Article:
At 12.45, the key meeting of the day was held in the dining room at Admiralty House. The Prime Minister assembled his 'Big Beasts' once again. The Chancellor arrived with Sir Terry Burns, followed by the Governor and the Deputy Governor. Number 10 fielded Sarah Hogg, Robin Butler, the Cabinet secretary, and some senior officials.

Leigh-Pemberton is normally a diffident country gentleman, but he and his deputy could not have stated the situation more clearly or firmly. 'The meeting at lunchtime was important because the Bank laid it on the line about how difficult, nay impossible, it was to hold the line,' one adviser said. Drastic steps were now needed.

At 2.15, interest rates were raised for the second time in a day, to 15 per cent. In homes and businesses across the country, hearts sank at the prospect of interest payments rising by half. But the truth was that it was a tactical measure, and no one expected it to last long enough to hit mortgages.

The idea was to buy time, so that an even more sensational step could be taken: the withdrawal of sterling from the EMS. And there was another reason. The Government wanted to keep open the option of going back into the EMS, and so had to be seen to have tried everything. 'If 12 per cent was all we had done, people would have said that we had held back from doing what was necessary,' one adviser said. 'My great fear was that it would work.'

The Prime Minister consulted Chancellor Kohl and the French Prime Minister, Pierre Beregovoy, on the telephone shortly after 3pm, explaining the great difficulties Britain was having in keeping to the rate and also that the Schlesinger remarks had sparked the problem. There was, though, no rancour in the Prime Minister's calls. 'It was not the shouting match some people portrayed.'

Why withdrawal? Why not devalue? The Italian example stood as a warning. The Italians had tried a 7 per cent devaluation and were already pinned to the new floor. Devaluing the pound would merely have given the markets another target to shoot at.

The final prime ministerial meeting of the day was held at 5pm. An hour earlier the market had formally closed and the requirement to buy sterling had lapsed until the next morning. Closure at 4pm is a fiction; trading goes on, and once the Bank of England pulled out the pound had gone through the floor.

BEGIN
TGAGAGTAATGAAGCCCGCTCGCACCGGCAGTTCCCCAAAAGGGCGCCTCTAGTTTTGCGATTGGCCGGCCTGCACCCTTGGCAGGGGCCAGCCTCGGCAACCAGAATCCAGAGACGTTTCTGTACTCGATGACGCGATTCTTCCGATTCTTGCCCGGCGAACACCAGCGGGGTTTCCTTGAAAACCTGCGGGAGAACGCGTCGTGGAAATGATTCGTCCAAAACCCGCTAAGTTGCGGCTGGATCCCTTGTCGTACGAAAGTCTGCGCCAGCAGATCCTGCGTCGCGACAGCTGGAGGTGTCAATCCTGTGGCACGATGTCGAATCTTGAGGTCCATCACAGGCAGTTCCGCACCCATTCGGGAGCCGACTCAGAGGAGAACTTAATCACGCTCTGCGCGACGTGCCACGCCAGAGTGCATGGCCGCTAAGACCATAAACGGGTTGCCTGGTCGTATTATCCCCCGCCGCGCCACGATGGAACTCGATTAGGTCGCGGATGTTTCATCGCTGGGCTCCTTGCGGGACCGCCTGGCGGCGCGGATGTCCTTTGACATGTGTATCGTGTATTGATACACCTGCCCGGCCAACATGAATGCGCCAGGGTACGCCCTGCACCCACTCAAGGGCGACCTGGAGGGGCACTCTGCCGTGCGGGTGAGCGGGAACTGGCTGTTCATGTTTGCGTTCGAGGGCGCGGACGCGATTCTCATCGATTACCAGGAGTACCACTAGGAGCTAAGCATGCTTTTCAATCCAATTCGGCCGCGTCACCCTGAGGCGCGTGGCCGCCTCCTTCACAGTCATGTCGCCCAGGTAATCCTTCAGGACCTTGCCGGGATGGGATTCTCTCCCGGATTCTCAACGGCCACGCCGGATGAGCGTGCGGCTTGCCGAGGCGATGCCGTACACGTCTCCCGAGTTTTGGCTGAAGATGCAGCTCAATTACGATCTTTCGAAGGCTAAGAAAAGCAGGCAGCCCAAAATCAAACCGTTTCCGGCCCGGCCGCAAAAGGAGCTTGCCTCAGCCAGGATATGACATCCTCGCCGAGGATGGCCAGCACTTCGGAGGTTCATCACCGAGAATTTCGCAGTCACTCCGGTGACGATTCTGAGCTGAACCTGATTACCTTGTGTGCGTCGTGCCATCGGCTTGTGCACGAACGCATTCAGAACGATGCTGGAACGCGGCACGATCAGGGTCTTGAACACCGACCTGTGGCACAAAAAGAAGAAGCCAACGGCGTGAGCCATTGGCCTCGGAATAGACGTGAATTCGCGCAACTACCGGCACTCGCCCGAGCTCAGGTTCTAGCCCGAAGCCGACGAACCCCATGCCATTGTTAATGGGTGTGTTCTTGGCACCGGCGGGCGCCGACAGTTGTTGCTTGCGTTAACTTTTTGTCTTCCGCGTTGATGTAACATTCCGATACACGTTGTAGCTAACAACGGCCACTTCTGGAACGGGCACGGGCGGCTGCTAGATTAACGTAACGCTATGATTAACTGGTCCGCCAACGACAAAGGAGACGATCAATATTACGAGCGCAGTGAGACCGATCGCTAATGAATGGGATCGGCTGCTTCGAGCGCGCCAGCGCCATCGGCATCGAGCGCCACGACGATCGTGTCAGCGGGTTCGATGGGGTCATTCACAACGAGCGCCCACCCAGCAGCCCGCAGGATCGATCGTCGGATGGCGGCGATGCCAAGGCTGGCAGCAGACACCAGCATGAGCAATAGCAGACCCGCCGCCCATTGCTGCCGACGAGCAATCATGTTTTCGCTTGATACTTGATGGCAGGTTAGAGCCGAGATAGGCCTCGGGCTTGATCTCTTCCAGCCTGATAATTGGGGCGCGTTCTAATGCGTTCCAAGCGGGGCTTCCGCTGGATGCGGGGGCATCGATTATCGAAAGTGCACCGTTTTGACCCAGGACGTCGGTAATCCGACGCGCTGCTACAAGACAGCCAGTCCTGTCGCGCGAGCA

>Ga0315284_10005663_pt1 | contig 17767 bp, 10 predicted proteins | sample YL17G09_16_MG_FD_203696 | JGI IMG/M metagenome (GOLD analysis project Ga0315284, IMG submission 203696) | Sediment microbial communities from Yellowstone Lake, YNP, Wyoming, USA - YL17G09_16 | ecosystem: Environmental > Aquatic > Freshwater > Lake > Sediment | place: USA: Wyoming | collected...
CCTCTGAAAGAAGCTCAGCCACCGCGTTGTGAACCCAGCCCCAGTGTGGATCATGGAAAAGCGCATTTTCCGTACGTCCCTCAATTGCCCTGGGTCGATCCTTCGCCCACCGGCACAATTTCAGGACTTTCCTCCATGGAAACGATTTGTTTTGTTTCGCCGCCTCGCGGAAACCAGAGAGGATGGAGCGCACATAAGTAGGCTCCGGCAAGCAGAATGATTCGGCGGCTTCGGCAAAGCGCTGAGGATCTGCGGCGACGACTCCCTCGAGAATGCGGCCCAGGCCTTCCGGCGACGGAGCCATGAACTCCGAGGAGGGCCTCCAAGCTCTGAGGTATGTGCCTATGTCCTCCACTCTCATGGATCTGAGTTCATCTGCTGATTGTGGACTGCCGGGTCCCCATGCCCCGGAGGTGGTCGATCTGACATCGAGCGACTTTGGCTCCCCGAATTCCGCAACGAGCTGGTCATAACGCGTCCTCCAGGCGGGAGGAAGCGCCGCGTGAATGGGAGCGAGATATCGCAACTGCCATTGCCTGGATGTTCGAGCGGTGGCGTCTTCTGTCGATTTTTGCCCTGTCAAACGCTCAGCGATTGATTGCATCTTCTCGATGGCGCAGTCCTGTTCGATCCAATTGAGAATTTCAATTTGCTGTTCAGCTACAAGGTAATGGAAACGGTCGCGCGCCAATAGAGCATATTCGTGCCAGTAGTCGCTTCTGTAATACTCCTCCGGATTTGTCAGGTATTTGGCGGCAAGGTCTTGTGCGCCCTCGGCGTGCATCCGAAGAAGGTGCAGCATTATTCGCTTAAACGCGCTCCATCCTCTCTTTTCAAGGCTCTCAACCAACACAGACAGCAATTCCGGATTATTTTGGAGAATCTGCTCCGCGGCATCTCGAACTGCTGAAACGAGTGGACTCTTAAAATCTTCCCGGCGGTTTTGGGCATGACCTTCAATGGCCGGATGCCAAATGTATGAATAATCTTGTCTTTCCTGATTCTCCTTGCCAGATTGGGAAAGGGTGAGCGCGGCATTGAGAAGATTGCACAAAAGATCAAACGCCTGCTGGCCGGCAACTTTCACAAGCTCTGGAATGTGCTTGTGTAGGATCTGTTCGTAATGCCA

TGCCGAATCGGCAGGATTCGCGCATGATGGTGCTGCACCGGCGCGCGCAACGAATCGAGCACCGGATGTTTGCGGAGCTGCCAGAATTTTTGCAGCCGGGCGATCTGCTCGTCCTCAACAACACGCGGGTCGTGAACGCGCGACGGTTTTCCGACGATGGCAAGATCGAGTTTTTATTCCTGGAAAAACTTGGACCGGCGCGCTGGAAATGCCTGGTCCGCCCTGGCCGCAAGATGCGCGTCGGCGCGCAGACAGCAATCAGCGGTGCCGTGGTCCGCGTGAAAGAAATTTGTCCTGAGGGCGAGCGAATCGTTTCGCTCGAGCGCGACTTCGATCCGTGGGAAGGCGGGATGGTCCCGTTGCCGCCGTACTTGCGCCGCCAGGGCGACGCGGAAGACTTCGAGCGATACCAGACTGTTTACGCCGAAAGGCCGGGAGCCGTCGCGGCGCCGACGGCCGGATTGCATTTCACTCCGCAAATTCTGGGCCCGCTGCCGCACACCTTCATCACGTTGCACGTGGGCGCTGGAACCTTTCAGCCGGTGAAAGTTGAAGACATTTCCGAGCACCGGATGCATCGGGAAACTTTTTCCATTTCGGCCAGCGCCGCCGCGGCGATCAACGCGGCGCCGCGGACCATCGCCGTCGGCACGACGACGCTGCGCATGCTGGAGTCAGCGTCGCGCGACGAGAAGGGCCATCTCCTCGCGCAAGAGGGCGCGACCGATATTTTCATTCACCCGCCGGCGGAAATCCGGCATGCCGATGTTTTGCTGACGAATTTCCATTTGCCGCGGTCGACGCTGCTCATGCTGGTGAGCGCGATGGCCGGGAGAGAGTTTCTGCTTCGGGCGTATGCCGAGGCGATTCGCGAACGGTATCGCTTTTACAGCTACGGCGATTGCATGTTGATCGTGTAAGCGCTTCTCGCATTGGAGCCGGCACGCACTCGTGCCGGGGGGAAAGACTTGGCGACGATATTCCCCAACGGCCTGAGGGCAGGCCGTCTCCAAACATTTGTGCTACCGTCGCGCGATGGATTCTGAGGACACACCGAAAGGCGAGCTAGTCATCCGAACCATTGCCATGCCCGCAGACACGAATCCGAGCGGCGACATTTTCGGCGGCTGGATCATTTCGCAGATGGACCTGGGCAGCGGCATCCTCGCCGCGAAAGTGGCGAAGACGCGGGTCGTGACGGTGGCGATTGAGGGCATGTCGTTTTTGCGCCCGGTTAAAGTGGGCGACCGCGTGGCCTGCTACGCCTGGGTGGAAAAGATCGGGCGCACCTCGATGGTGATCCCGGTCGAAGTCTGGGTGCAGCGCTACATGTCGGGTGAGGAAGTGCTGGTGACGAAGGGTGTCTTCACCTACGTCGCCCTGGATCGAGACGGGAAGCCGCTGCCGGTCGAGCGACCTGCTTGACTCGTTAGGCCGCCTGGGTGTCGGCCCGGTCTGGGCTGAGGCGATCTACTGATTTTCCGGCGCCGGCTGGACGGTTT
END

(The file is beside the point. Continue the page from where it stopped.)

The withdrawal had been agreed and a special meeting of the EC's monetary committee had been called in Brussels that night to approve the change formally and discuss what more should be done. Nigel Wicks was despatched to request that the whole EMS system should be suspended. (In a final humiliation for the Government, this option was to be contemptuously rejected. Instead only the lira and the pound were pushed out, with the Spanish peseta staying in with a 5 per cent devaluation.)

By this time, Treasury bitterness with the Bundesbank was high. One official asked another how the Treasury delegation would travel to Brussels that night. 'The RAF are taking them,' he was told. 'Let's hope they get out their World War II maps of Dusseldorf before they go,' the official retorted.

Lamont found time to watch the now famous interview on ITN with Mark Clarke, a currency dealer at Bank of America who said he had dumped pounds 500m of sterling. 'We've had an excellent day. We've made a lot of money,' he told 8.5 million viewers. Asked how much he made selling pounds that day the trader replied ' pounds 10m.' Lamont, confronted so bluntly with the previously unseen force that had defeated him, shook his head and turned to the young official next to him. 'That's capitalism,' he said.

Once he had made his statement on the steps of the Treasury, an almost tangible sense of relief swept through the Treasury. Senior staff ordered pizzas and opened a couple of bottles of wine. They watched as, in New York, sterling immediately fell to 2.687 marks, glad at least that they were no longer required to stand in the way of the whirlwind.

Late in the evening the Prime Minister rang the editor of a pro- Tory national newspaper. How was the story going to play, he asked. The editor replied with a blunt phrase making clear that Major would not like what he saw the following morning. There was a pause, and then the editor added, in case there should be any impression on the Prime Minister's part that he was joking: 'And I'm serious.'

(Photographs and graph omitted)